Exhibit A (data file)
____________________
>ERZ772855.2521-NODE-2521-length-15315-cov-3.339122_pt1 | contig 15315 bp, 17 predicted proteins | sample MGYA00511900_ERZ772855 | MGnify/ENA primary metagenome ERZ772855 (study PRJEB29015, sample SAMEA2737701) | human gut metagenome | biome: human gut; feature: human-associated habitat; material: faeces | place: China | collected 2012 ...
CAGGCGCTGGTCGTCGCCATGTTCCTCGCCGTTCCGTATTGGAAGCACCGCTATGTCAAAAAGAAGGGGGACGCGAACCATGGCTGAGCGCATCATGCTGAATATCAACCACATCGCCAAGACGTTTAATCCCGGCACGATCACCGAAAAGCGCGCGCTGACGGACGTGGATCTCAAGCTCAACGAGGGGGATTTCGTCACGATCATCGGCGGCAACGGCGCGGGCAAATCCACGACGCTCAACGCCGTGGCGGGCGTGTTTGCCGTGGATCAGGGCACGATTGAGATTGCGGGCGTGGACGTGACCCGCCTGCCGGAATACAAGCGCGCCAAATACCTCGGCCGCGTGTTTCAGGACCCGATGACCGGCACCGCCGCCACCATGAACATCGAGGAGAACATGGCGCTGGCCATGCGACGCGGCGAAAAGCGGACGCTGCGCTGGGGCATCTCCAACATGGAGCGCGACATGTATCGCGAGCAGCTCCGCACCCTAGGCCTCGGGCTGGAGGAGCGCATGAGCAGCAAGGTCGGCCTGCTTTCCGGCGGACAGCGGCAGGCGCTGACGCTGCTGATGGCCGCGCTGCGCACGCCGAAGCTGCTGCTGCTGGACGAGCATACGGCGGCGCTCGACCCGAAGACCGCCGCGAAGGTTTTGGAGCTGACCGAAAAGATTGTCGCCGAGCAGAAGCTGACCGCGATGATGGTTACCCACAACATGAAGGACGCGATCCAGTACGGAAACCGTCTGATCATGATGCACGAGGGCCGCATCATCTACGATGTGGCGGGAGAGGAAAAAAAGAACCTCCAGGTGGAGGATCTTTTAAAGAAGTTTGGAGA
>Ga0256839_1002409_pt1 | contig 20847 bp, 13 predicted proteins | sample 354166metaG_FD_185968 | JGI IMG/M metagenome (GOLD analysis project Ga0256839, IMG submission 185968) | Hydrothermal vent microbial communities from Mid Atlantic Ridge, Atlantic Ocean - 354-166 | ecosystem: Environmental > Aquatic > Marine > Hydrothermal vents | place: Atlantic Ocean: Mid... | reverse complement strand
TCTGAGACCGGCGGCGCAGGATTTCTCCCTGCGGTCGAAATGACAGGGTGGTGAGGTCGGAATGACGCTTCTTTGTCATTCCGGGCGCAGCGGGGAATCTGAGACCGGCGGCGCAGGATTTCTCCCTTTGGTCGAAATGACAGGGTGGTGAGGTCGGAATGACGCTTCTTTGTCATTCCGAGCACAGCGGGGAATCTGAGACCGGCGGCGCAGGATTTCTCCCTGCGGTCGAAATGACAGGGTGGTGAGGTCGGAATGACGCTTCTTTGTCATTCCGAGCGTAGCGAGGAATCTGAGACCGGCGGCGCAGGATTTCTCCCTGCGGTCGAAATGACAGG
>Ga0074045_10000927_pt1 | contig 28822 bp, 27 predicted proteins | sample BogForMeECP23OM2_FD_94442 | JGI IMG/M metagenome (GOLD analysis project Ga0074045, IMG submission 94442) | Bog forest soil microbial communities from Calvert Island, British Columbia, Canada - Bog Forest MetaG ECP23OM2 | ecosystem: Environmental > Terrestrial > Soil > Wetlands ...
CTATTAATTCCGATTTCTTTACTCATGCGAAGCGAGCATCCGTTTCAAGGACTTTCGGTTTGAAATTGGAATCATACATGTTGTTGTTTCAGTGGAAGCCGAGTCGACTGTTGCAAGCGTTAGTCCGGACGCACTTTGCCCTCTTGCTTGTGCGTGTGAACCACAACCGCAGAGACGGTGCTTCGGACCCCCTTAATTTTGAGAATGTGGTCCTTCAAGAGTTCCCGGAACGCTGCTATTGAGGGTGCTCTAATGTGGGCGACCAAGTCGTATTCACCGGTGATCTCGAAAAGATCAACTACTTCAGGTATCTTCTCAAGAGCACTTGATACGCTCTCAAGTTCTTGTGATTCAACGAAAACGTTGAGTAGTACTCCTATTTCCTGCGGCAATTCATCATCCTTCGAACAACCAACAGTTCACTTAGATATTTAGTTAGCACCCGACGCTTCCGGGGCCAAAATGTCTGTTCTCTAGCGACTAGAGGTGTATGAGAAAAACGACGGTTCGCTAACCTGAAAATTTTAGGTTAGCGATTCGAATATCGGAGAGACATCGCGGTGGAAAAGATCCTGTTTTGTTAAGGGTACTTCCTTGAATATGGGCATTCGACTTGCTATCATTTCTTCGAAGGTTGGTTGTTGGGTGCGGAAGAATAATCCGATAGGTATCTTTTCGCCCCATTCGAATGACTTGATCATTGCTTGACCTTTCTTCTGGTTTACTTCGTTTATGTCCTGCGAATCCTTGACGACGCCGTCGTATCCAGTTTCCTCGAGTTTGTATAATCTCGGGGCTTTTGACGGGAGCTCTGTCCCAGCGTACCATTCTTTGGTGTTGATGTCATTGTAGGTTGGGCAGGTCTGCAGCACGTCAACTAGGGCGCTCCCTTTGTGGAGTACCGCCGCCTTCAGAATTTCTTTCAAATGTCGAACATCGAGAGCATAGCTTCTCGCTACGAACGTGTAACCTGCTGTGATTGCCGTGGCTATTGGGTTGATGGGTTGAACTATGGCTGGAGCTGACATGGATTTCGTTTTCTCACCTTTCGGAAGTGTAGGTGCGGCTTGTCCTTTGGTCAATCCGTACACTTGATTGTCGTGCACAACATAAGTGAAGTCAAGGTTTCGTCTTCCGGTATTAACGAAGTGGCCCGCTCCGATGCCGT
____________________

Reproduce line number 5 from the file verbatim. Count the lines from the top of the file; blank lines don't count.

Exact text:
>Ga0074045_10000927_pt1 | contig 28822 bp, 27 predicted proteins | sample BogForMeECP23OM2_FD_94442 | JGI IMG/M metagenome (GOLD analysis project Ga0074045, IMG submission 94442) | Bog forest soil microbial communities from Calvert Island, British Columbia, Canada - Bog Forest MetaG ECP23OM2 | ecosystem: Environmental > Terrestrial > Soil > Wetlands ...